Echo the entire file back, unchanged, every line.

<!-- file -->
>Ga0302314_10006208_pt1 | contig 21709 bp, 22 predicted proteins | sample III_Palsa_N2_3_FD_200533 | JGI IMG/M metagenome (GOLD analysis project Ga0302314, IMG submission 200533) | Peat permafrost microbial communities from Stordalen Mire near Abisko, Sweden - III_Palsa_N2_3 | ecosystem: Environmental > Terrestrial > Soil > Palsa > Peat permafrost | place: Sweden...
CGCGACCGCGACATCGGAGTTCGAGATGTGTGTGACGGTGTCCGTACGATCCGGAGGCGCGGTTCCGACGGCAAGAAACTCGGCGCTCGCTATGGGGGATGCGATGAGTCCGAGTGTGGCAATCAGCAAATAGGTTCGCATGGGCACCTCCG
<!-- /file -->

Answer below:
>Ga0302314_10006208_pt1 | contig 21709 bp, 22 predicted proteins | sample III_Palsa_N2_3_FD_200533 | JGI IMG/M metagenome (GOLD analysis project Ga0302314, IMG submission 200533) | Peat permafrost microbial communities from Stordalen Mire near Abisko, Sweden - III_Palsa_N2_3 | ecosystem: Environmental > Terrestrial > Soil > Palsa > Peat permafrost | place: Sweden...
CGCGACCGCGACATCGGAGTTCGAGATGTGTGTGACGGTGTCCGTACGATCCGGAGGCGCGGTTCCGACGGCAAGAAACTCGGCGCTCGCTATGGGGGATGCGATGAGTCCGAGTGTGGCAATCAGCAAATAGGTTCGCATGGGCACCTCCG